In the first paragraph of Charles Baxter's "Ghosts," we learn the story is set in "an affordable but slightly run-down city neighborhood with its share of characters." The description could apply to most of the stories assembled for this admirably consistent career-encompassing collection, which extends to his 1984 debut, "Harmony of the World." The nearly two dozen stories in "Gryphon" take place in what you could call Baxterland: Midwestern in temperament if not location, with residents in conflict with somebody who seems to be a hair's breadth from cracking completely.

Baxter, the Edelstein-Keller Professor in Creative Writing at the University of Minnesota and a finalist for a National Book Award, has this territory to himself because it is so difficult to create -- a lesser writer might take this material and apply the arid ironies of dirty realism or make these hard-luck characters unsympathetic.

Consider the 2010 story "The Old Murderer," in which a recovering alcoholic struggles to make sense of his new neighbor, a paroled murderer who claims to be building a spaceship in his basement. Baxter reveals details about the murderer slowly, which builds the necessary narrative tension. But that tension also says something about the murderer's neighbor -- his hunger for detail exposes his urge to fill gaps in his own life. So when the nature of the "spaceship" is revealed, it's devastating for the neighbor and the reader alike.

Such dramatic turns tend to be subtle and seemingly unimportant at first -- a rude utterance from a homeless person, a stain spotted on a shirt, a song sung off-key -- but Baxter wrings plenty of emotional and metaphorical power from them. The collection's title story is a classic in this regard. Told from the perspective of a fourth-grader, "Gryphon" describes an eccentric substitute teacher who's freewheeling with facts: The pyramids are sources of cosmic power, six times 11 is 68. As the misleading lessons accrue, though, the story challenges preconceived notions of truth and adulthood.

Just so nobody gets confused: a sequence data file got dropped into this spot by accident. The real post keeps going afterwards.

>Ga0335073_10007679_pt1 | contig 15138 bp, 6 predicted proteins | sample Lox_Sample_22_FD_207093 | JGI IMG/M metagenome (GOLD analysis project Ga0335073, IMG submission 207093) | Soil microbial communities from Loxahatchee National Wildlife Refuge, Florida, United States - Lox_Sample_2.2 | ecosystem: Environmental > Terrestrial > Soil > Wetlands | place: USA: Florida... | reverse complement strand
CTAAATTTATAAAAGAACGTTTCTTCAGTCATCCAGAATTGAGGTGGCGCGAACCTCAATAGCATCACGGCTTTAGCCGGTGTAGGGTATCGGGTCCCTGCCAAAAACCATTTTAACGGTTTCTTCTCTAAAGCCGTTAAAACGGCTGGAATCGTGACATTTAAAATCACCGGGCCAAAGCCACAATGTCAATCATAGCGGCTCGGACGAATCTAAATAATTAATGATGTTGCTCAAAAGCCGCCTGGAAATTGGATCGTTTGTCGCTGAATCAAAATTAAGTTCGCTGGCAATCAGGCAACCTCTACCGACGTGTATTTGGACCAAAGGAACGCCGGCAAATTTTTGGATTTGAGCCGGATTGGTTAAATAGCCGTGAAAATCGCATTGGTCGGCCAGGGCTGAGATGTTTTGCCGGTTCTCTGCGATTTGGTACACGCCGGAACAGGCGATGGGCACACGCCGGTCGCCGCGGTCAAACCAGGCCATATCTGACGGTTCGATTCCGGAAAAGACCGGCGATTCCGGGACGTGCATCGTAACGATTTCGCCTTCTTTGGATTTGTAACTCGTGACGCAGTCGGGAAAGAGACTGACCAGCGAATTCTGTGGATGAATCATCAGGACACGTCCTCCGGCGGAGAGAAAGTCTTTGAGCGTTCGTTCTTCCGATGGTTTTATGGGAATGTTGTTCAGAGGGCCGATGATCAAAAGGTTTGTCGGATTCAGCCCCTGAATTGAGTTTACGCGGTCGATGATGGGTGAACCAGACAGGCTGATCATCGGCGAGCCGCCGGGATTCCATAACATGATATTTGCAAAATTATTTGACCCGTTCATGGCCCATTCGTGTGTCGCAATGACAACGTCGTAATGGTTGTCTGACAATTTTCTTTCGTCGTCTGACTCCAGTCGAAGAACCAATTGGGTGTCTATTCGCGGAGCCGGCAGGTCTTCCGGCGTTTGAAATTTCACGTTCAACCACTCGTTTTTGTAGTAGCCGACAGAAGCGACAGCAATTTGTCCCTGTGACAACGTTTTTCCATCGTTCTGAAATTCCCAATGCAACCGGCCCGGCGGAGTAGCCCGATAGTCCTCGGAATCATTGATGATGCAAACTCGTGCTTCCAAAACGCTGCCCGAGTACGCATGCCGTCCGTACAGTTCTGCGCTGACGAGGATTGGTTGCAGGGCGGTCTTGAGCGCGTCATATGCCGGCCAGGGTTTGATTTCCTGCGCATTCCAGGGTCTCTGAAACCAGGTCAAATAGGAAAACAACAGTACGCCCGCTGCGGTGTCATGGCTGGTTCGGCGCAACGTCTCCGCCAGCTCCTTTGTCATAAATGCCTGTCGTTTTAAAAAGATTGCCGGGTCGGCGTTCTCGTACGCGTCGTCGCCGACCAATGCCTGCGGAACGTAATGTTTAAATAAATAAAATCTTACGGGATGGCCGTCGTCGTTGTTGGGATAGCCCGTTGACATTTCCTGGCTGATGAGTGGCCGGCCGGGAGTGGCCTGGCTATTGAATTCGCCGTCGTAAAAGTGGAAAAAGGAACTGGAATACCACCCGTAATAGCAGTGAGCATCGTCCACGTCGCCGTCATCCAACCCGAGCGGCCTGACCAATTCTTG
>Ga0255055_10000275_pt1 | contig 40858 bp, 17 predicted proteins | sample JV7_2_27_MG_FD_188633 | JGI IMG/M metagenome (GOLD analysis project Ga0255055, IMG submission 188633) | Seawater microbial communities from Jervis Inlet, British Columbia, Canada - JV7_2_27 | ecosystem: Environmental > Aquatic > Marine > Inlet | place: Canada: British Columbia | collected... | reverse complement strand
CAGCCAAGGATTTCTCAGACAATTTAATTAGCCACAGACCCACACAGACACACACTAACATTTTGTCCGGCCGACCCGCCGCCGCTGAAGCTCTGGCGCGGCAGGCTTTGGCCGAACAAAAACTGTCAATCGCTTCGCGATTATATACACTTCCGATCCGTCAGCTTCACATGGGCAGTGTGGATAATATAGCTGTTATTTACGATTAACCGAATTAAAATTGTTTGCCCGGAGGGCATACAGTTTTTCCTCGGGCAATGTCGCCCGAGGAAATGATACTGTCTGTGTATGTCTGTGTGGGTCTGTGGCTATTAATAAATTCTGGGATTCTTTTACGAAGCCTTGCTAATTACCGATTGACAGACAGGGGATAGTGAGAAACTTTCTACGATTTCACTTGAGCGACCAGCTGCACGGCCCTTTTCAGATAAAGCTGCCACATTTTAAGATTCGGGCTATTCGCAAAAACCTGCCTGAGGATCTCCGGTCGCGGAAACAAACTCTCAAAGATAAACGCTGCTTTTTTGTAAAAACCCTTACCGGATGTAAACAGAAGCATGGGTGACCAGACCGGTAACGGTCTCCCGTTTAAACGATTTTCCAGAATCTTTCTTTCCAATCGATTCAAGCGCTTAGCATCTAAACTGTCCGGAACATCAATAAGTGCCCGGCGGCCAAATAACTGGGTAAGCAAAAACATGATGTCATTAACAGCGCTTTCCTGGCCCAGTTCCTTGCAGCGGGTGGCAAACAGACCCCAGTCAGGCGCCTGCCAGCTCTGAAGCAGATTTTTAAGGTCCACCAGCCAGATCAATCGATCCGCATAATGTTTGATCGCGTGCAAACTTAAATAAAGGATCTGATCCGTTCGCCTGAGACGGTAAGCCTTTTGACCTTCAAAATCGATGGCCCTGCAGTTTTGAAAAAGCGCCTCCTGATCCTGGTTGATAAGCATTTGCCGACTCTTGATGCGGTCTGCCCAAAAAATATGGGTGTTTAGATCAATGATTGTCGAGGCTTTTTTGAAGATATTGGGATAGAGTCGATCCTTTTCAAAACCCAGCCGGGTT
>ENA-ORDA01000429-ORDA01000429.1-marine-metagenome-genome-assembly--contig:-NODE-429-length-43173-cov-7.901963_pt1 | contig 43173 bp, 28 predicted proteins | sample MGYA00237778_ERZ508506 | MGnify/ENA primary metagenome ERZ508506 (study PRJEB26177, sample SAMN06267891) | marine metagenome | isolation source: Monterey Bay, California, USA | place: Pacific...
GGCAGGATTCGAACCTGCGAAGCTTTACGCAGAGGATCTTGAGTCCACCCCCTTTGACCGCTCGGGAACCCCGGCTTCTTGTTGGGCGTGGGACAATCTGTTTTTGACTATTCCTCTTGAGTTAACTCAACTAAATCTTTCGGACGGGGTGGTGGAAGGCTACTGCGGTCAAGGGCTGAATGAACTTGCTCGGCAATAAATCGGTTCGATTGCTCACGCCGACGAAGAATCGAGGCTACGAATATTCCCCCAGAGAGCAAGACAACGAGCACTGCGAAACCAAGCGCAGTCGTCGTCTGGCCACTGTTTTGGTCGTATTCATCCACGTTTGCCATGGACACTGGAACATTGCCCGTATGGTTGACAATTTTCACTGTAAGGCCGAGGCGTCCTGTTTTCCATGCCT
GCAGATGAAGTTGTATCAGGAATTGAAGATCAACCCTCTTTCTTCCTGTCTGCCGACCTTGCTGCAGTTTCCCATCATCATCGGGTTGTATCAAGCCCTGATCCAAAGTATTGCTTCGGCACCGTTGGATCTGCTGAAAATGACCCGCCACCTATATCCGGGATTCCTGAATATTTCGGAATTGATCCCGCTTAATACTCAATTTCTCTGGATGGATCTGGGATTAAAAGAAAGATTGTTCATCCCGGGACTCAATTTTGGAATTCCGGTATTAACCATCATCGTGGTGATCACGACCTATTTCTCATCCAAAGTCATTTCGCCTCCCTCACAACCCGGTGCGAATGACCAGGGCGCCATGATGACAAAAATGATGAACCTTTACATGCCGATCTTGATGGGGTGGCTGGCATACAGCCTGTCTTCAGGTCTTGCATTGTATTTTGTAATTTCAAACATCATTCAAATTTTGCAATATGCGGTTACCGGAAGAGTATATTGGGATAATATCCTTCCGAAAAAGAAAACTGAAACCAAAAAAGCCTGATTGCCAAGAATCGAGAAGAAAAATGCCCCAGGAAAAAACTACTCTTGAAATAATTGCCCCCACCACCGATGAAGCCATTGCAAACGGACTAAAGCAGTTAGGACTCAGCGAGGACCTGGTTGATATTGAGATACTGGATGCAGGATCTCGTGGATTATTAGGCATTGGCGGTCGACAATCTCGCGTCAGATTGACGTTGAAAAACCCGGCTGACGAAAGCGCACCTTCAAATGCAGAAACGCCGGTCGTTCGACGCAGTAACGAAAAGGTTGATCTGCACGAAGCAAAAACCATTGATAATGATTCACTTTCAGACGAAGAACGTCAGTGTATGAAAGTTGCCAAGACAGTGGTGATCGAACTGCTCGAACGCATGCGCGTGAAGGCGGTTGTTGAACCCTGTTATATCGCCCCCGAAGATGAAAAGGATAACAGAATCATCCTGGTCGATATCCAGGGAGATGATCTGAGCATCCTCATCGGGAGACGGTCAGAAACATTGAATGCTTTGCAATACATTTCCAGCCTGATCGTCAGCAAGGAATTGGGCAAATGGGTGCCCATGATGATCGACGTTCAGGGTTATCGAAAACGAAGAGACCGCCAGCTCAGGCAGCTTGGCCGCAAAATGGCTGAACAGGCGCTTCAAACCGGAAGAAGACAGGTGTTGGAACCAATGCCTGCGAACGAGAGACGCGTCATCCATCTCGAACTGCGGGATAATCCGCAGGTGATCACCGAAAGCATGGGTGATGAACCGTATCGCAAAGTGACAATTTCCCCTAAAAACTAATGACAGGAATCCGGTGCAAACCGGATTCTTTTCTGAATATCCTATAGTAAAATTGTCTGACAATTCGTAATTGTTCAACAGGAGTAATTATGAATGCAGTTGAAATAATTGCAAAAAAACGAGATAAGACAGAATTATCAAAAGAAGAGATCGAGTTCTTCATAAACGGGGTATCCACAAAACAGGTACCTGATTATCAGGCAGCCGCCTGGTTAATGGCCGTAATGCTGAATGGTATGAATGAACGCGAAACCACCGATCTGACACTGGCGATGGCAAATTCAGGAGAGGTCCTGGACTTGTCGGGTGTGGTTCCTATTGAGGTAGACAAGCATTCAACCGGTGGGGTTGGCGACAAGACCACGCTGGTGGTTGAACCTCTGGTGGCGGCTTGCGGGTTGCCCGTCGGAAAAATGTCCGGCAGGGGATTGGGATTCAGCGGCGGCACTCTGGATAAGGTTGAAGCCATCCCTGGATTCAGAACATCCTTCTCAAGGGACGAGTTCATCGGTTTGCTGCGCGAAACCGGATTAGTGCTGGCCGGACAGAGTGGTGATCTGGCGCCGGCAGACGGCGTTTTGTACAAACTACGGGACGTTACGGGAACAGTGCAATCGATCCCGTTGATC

Baxter's characters tend to stumble passively through life, curiously comfortable with the oddness that settles upon them. (Small wonder tarot decks appear a few times in these stories, heavy as they are on twists of fate.) But that makes them no less heroic. Indeed, the emotional and physical abuse a Swedish tourist suffers in Detroit in "The Disappeared" speaks to a shared sense that we can survive the worst of what's thrown at us. All Baxter asks in exchange from his characters is a bit of candor. In the closing story, "The Winner," a business journalist visits the compound of a wealthy entrepreneur, and the writer's urge to show up the billionaire transforms into a bitter emotional breakdown. In moments like that, Baxter's legacy to fiction is clear: For more than 25 years he's insisted that we're kidding ourselves a little whenever we call ourselves "normal."

Mark Athitakis is a reviewer based in Washington, D.C. He blogs at